In an article of January 1937[1], Ada Martí, one of the moving spirits behind the anarchist student organisation the FECL, criticised what she called ‘revolutionary fetishism’: the tendency to create icons out of revolutionary martyrs. Regardless of the ideology of the idol in question, such hero worship had no place in a revolution – at least one directed at freedom and equality rather than dictatorship. In the article, she noted in passing that Buenaventura Durruti would have been appalled at the sanctification to which he had been subjected since his death. Worse was to come.

Following his death, Durruti was used by the leadership of the Spanish anarchist movement to symbolise self-sacrifice and the subordination of the revolution to the war effort. An invented quote was attributed to him, ‘We renounce everything except victory’, and repeated endlessly by his former comrades and enemies alike.

The sanctification of Durruti served the leadership in two respects. First, it lodged the country’s most famous anarchist at the forefront of the Republic’s martyrs, thereby demonstrating the commitment of the movement to the war and to anti-fascist collaboration. Second, it worked as a disciplinary mechanism over the anarchist rank-and-file, suspicious of leadership but full of admiration for their fallen compañero.

One event in particular illustrates both of these purposes. At the beginning of July 1937, a major assembly of the Catalan FAI was held in the Casa CNT-FAI, the headquarters of the libertarian movement in Barcelona, to debate the organisation’s collaboration with the Republican state. The opening sessions were dominated by radicals who advocated breaking with the policy of collaboration. During its second session, proceedings were called to a halt so that the delegates could attend the unveiling of a plaque dedicated to Durruti. In order to attend, it was only necessary to head to the balcony and windows of the meeting hall, as the plaque was unveiled in front of the Casa CNT-FAI, as can be seen in the photos of Pérez de Rozas in the Arxiu Fotogràfic de Barcelona.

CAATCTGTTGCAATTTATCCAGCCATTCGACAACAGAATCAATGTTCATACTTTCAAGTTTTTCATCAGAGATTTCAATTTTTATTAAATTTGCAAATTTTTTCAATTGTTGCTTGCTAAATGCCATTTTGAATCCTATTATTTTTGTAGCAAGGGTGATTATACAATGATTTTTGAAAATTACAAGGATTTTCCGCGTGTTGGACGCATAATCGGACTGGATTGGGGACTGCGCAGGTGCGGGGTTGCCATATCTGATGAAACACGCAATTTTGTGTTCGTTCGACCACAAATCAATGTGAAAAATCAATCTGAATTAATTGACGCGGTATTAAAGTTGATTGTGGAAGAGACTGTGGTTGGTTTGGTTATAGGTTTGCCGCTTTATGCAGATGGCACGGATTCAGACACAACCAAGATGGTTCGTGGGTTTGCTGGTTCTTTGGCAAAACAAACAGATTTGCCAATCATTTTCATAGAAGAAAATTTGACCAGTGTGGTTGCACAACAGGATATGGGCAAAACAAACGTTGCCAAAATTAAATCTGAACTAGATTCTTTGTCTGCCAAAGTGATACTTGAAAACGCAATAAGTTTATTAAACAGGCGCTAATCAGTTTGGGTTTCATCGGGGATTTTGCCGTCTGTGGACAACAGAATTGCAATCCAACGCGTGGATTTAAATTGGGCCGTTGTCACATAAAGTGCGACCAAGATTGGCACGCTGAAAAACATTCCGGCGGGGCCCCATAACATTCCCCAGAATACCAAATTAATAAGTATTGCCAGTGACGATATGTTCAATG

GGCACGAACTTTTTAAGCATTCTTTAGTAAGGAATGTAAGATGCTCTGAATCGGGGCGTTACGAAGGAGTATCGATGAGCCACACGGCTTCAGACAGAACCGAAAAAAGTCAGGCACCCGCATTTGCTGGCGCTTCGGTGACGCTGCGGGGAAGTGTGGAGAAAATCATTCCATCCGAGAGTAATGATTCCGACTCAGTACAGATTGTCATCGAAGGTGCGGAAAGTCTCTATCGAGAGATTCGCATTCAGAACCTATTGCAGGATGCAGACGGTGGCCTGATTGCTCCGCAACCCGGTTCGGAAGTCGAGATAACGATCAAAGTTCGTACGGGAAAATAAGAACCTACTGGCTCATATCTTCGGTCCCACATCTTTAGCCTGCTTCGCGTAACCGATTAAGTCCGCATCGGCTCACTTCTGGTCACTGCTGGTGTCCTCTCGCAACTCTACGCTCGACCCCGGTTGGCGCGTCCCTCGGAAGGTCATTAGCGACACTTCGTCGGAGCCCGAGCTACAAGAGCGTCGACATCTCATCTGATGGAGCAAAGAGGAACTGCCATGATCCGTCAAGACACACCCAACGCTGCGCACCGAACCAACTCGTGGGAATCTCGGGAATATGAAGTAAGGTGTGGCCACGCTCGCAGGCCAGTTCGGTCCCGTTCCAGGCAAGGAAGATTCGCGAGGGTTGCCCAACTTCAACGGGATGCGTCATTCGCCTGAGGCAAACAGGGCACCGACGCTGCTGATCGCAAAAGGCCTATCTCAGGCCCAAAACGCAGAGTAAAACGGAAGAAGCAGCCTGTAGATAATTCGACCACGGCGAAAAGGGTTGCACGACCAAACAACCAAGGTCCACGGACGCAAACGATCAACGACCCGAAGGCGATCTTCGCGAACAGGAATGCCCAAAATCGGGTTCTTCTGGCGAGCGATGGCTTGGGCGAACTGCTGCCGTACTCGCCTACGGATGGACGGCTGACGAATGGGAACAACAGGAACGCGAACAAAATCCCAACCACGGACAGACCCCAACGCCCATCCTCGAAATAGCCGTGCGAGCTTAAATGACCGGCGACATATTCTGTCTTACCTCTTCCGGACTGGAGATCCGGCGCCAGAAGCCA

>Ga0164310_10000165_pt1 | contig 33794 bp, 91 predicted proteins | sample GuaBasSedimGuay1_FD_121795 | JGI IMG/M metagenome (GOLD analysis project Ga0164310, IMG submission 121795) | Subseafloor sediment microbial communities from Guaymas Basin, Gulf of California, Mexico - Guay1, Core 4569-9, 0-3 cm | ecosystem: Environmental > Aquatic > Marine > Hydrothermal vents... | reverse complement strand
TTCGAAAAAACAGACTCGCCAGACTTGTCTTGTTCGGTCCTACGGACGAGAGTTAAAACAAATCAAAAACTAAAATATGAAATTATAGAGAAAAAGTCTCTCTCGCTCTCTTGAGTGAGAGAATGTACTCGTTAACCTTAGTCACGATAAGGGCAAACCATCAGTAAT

There, the delegates were confronted by an enormous multitude who had heeded the call in that morning’s Solidaridad Obrera to appear ‘as one man’ in memory of Durruti. They were addressed from a raised platform to the side of the building on which stood, alongside notable anarchists such as Juan García Oliver and Ricardo Sanz, the chief of police Ricardo Burillo, then overseeing operations against revolutionary centres, union premises and libraries. After the ceremony, the big names of Spanish anarchism who had shown up to the event entered the meeting hall, where they proceeded to browbeat the FAI delegates into backtracking on their radical agenda.

The crowd that had gathered represented the greatest show of anarchist strength between the May days of 1937 and the end of the war, but also symbolised the shift from ‘mass participation to mass mobilisation’ described in reference to the Russian revolution by Simon Pirani[2]: ‘Mass mobilization, in which the party defines the parameters and aims of a campaign, calls on the mass of people to support it, and judges mass consciousness by levels of participation, stands clearly in the “socialism-from-above” tradition. It fences off the mass from decision-making, and assigns it a limited role, undertaking activity guided by decision-makers in the party.’ When the proceedings came to an end, the crowd were urged to leave in an orderly fashion without making any kind of demonstration, which the following day’s Solidaridad Obrera congratulated them on doing.

In such a context, we can see that it was a mistake for an important radical anarchist grouping to call itself the Friends of Durruti (FOD). On the one hand, the choice of name was intended to expose the CNT-FAI leadership’s falsification of Durruti’s politics and to affirm a revolutionary continuity with the militia column he had led and which many of the FOD had fought in. On the other, it was off-putting to those anarchists repelled by the cult of personality being constructed around the anarchist martyr. Furthermore, to do battle over the legacy of Durruti was tactically dubious when so many resources were being invested in constructing a pliable, national myth out of the obdurate internationalist anarchist. In an article at the end of May 1937 denouncing the FOD, the Madrid-based anarchist newspaper Castilla Libre affirmed that the grouping had been infiltrated by Communist Party provocateurs who falsely claimed to be disciples of the ‘people’s caudillo’. This frightening expression, mirroring the fascist propaganda describing Franco – who had not yet taken on this title formally – as a ‘caudillo’, would become increasingly visible in anarchist media, in a process described by Miquel Amorós in Durruti en el labarinto.

Although a contributor to the FOD’s newspaper, Ada Martí was right in perceiving the inherently anti-revolutionary, anti-libertarian nature of the cult of personality. Her warning is no less true today than it was in 1937: ‘Beware new idols!’

[1] 'Revolutionary Fetishism'

[2] The Russian Revolution in Retreat, 1920-24: Soviet workers and the new communist elite (Routledge, 2008)